Integer factorization calculator
This application factors numbers or numeric expressions using two fast algorithms: the Elliptic Curve Method (ECM) and the Self-Initializing Quadratic Sieve (SIQS).
The program uses local storage to remember the progress of the factorization, so you can complete the factorization of a large number in several sessions. Your computer will remember the state of the factorization. You only have to reload this page.
Since all calculations are performed in your computer, you can disconnect it from the Internet while the factorization is in progress. You can even start this application without Internet connection after the first run.
The source code is written in C programming language and compiled to asm.js and WebAssembly, which are the languages used by Web navigators. The latter is faster, but it is not supported in all Web browsers. You can see the version while a number is being factored.
See factorization records for this application.
You can enter expressions that use the following operators, functions and parentheses:
- + for addition
- - for subtraction
- * for multiplication
- / for integer division
- % for modulus (remainder of the integer division)
- ^ or ** for exponentiation (the exponent must be greater than or equal to zero).
- <, ==, >; <=, >=, != for comparisons. The operators return zero for false and -1 for true.
- AND, OR, XOR, NOT for binary logic.
- SHL: Shift left the number of bits (multiply by the power of 2) specified on the right operand. Example: 5 SHL 3 = 40.
- SHR: Shift right the number of bits (divide by the power of 2) specified on the right operand. Example: -19 SHL 2 = -5.
- n!: factorial (n must be greater than or equal to zero). Example: 6! = 6 × 5 × 4 × 3 × 2 = 720.
- p#: primorial (product of all primes less or equal than p). Example: 12# = 11 × 7 × 5 × 3 × 2 = 2310.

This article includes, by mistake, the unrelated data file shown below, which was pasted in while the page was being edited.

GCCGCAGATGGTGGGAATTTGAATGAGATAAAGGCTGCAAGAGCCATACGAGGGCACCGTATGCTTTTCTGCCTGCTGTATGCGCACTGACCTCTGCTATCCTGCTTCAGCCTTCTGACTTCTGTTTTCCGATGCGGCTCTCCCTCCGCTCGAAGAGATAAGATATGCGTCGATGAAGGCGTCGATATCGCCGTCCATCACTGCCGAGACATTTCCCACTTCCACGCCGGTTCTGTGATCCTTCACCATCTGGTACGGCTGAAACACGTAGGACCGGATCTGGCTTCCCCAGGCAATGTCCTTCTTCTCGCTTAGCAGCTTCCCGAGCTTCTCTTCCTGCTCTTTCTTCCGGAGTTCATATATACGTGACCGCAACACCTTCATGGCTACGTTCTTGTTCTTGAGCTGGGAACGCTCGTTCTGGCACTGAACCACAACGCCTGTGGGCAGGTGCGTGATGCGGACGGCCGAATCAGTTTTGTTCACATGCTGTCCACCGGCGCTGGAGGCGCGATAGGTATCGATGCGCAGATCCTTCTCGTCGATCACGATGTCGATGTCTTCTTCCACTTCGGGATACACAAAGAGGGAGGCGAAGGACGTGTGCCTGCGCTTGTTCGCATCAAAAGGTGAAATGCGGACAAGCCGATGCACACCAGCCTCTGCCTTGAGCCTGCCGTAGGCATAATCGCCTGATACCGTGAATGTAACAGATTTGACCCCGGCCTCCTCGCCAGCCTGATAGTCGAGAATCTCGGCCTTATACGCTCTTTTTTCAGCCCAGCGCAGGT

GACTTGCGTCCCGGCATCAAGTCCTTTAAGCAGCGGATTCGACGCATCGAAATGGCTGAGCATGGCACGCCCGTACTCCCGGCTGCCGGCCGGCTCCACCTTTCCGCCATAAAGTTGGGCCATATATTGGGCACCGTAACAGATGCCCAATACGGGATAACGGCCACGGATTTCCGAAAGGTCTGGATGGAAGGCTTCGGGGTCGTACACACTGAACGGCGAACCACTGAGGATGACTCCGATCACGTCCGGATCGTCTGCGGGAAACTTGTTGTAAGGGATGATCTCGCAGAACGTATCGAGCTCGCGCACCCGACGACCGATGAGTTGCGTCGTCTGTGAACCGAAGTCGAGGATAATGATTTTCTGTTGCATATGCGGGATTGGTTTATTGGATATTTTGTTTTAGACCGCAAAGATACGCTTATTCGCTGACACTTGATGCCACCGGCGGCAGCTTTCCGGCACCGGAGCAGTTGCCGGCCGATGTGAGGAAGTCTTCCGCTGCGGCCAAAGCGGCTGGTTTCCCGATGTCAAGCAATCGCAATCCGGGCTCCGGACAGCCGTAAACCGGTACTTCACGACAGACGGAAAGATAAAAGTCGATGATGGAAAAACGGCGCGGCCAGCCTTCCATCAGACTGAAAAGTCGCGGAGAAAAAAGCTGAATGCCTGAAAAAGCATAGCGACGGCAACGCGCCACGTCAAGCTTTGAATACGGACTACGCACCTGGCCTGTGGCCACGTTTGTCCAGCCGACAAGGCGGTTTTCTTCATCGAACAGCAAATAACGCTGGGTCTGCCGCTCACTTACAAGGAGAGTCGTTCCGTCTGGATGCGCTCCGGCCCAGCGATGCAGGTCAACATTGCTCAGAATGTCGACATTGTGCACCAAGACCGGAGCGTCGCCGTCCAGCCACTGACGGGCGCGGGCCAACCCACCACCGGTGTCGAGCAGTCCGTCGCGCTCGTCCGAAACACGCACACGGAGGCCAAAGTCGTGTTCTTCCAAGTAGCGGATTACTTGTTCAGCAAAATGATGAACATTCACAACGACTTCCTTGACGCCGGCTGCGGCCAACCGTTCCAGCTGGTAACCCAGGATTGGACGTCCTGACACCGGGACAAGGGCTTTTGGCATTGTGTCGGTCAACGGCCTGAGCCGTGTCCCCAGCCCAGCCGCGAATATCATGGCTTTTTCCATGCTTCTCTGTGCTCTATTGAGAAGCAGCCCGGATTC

- B(n): Previous probable prime before n. Example: B(24) = 23.
- F(n): Fibonacci number F_{n} from the sequence 0, 1, 1, 2, 3, 5, 8, 13, 21, etc. where each element equals the sum of the previous two members of the sequence. Example: F(7) = 13.
- L(n): Lucas number L_{n} = F_{n-1} + F_{n+1}
- N(n): Next probable prime after n. Example: N(24) = 29.
- P(n): Unrestricted Partition Number (number of decompositions of n into sums of integers without regard to order). Example: P(4) = 5 because the number 4 can be partitioned in 5 different ways: 4 = 3+1 = 2+2 = 2+1+1 = 1+1+1+1.
- Gcd(m,n): Greatest common divisor of these two integers. Example: GCD(12, 16) = 4.
- Modinv(m,n): inverse of m modulo n, only valid when m and n are coprime, menaning that they do not have common factors. Example: Modinv(3,7) = 5 because 3 × 5 ≡ 1 (mod 7)
- Modpow(m,n,r): finds m^{n} modulo r. Example: Modpow(3, 4, 7) = 4, because 3^{4} ≡ 4 (mod 7).
- Totient(n): finds the number of positive integers less than n which are relatively prime to n. Example: Totient(6) = 2 because 1 and 5 do not have common factors with 6.
- IsPrime(n): returns zero if n is not probable prime, -1 if it is. Example: IsPrime(5) = -1.
- NumDivs(n): Number of positive divisors of n. Example: NumDivs(28) = 6 because the divisors of 28 are 1, 2, 4, 7, 14 and 28.
- SumDivs(n): Sum of all positive divisors of n. Example: SumDivs(28) = 56 because 1 + 2 + 4 + 7 + 14 + 28 = 56.
- NumDigits(n,r): Number of digits of n in base r. Example: NumDigits(13, 2) = 4 because 13 in binary (base 2) is expressed as 1101.
- SumDigits(n,r): Sum of digits of n in base r. Example: SumDigits(213, 10) = 6 because the sum of the digits expressed in decimal is 2+1+3 = 6.